of Jordan-Hare Stadium
by Van Plexico
vplexico (at) gmail.com
V. SIXTY YEARS AND GROWING
"The Last Brick in our House"
The Florida game in 1989 hosted the commemoration of Jordan-Hare's fiftieth anniversary. Florida was chosen because it had been the very first opponent, way back in 1939, to play in Auburn Stadium. This should have been the premiere event of the season, yet another game that year attracted much more attention from all concerned. On December 2, Alabama would be coming to Auburn.
By the late 1980s, with all of Auburn's other opponents now playing in Auburn, Alabama's longstanding argument that Legion Field represented a "neutral site" had lost much of its grounding. No longer a second home for the Tigers, as it still was for the Tide, Legion Field only served as a home field for Auburn once every two years. Even then, the tickets were split down the middle, with half to Auburn and half to Alabama. The only real sign that it was a home game for Auburn was the fact that on odd years the team wore blue jerseys.
Jordan-Hare Stadium was now the largest football facility in the state, and the Tide could no longer deny the truth: They must play the Tigers in Auburn. A change of coaches and athletic directors in Tuscaloosa in 1987 smoothed the way, but the move had at this point become inevitable. Former Tide Coach Ray Perkins had said, "It won't happen," shortly before leaving the Capstone for Tampa Bay in 1986. A scant year later, on paper at least, it happened.
The move would be incremental, with 1987 seeing the last of the fifty-fifty split of tickets at Legion Field. The next year would be a true Alabama home game in the stadium that had always been home to them anyway. At last, in December of 1989, Auburn's nemesis, the Crimson Tide, finally visited Jordan-Hare Stadium. The fact that Auburn won the game almost takes a backseat to the fact that it was played there at all.
It was an event unlike any before on the Plains. Pat Dye, referring to the completion of the second upper deck two years earlier and the subsequent capitulation of Alabama to come to Auburn, called that day, "the last brick in our house." The task was completed. Auburn finally hosted all of its home football games. As one observer put it, this was "the story of how a people and a football program wandered across the Southeast in search of a home, and how they came to find that home."
The Tide had one final degredation in store for their rivals. They insisted that although the 1989 game could be played in Auburn, the 1991 Auburn home game must be played in Birmingham. Exhausted with the bickering, Auburn agreed, simply to put the matter to rest. Thus in 1991, Auburn came to decorate Alabama's beloved Legion Field in orange and blue, or as close to it as the Tide-oriented electronics on the scoreboard could come. A giant AU was painted on the cheap AstroTurf at midfield, a pale mockery of the one gracing the lush grass of Jordan-Hare. Alabama won the game, but Auburn fans almost didn't care. It was over. Legion Field from then on was just another place to visit.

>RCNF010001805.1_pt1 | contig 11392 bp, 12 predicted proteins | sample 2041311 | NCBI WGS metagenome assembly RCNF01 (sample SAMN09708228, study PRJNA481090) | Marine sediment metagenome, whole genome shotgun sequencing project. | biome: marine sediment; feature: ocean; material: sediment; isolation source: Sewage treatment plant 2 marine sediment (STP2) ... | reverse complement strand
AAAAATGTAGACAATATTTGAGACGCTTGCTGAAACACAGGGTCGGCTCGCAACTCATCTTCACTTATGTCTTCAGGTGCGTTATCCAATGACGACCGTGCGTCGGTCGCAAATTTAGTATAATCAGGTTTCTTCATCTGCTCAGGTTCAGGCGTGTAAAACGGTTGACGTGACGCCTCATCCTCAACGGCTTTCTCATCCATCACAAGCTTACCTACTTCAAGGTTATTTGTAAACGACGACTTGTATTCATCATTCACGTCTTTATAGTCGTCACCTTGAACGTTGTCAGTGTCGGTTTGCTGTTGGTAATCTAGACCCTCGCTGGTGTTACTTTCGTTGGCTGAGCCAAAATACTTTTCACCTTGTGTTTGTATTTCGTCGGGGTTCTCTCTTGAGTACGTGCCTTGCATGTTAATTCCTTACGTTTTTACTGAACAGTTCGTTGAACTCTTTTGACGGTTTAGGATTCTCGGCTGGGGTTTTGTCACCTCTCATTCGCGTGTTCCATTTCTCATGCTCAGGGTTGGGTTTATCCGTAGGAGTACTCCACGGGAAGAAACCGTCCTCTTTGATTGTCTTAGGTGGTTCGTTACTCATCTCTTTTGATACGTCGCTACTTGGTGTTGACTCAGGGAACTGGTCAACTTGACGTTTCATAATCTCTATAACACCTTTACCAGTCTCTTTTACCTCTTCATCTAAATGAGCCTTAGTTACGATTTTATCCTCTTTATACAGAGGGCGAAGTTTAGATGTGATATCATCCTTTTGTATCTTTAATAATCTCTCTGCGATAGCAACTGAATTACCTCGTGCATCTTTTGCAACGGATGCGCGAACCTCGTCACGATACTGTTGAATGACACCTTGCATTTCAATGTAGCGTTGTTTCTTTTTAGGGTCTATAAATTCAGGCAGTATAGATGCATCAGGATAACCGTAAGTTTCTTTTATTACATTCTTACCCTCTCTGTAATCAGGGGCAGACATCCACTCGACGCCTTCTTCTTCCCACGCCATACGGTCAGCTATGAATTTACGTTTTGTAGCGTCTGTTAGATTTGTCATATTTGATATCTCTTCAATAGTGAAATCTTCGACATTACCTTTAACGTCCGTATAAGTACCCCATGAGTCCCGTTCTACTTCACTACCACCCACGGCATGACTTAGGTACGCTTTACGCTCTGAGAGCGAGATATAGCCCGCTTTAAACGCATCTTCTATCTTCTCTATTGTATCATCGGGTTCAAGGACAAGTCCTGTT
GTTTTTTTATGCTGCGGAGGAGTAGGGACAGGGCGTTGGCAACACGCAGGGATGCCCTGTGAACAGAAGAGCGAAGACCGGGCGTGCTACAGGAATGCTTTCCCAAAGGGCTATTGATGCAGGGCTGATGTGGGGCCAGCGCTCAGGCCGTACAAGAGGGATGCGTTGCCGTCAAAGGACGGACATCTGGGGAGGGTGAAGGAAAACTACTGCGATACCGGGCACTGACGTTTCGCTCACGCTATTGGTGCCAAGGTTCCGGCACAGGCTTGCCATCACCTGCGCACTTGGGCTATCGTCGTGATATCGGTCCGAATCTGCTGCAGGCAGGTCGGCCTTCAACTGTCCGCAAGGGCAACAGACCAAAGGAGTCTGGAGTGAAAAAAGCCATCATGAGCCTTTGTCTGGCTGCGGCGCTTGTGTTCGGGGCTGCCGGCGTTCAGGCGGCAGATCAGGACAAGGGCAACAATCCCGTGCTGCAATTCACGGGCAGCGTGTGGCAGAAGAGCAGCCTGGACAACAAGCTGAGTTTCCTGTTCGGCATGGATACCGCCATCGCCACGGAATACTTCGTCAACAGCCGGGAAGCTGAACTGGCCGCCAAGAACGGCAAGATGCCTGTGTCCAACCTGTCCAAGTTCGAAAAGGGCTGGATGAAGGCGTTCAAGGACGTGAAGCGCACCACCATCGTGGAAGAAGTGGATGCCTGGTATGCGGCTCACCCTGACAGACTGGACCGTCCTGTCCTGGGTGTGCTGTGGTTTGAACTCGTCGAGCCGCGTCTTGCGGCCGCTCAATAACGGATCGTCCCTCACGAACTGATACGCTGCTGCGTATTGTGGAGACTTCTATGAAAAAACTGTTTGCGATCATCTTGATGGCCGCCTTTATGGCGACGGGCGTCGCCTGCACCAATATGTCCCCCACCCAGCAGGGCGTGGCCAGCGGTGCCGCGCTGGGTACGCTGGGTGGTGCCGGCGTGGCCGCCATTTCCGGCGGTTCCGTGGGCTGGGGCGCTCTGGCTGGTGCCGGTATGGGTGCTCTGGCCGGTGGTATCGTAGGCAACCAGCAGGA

Jordan-Hare's story has been one of constant growth and expansion from the beginning. What of the future? How soon until Jordan-Hare expands again?
Until the 1990s, the stadium averaged an expansion every eight years, and is now among the top ten on-campus facilities of its kind, yet may still lack the capacity to meet the demand for seats. In 1990, for the second year in a row, Auburn sold all 75,000 season ticket books and turned away still more applicants. Ticket manager Bill Beckwith envisioned the addition of more enclosed and air-conditioned club level seats, which would sell for more than $2,000 apiece, in the south end zone. "The revenue from those additional club level seats could be used to fund future construction of an upper deck in the south end zone to handle the overflow of students and demand for regular tickets." The stadium is designed in such a way that the upper decks can be connected above either end zone stand, as are the decks at Tennessee and Georgia. With student ticket purchases up by 4,000 between 1985 and 1989, demand for seats only increases.
The 1990 sellout was achieved without the added "hook" of a home Alabama game, as there had been for the first time in 1989. Beckwith found this aspect "particularly gratifying." For many years, officials and supporters of the University of Alabama claimed Auburn was incapable of supporting a major football program without the draw of playing Alabama every year. Many felt Jordan-Hare would fall far short of selling out its many seats on years without a visit by the Crimson Tide. Consistent sellouts since 1989 prove that Auburn football has become a tremendous draw in its own right. "We have reached the point where we no longer need something like the Alabama game to help us sell out," Beckwith says.
"We've gone up to a higher level. Auburn football is selling itself."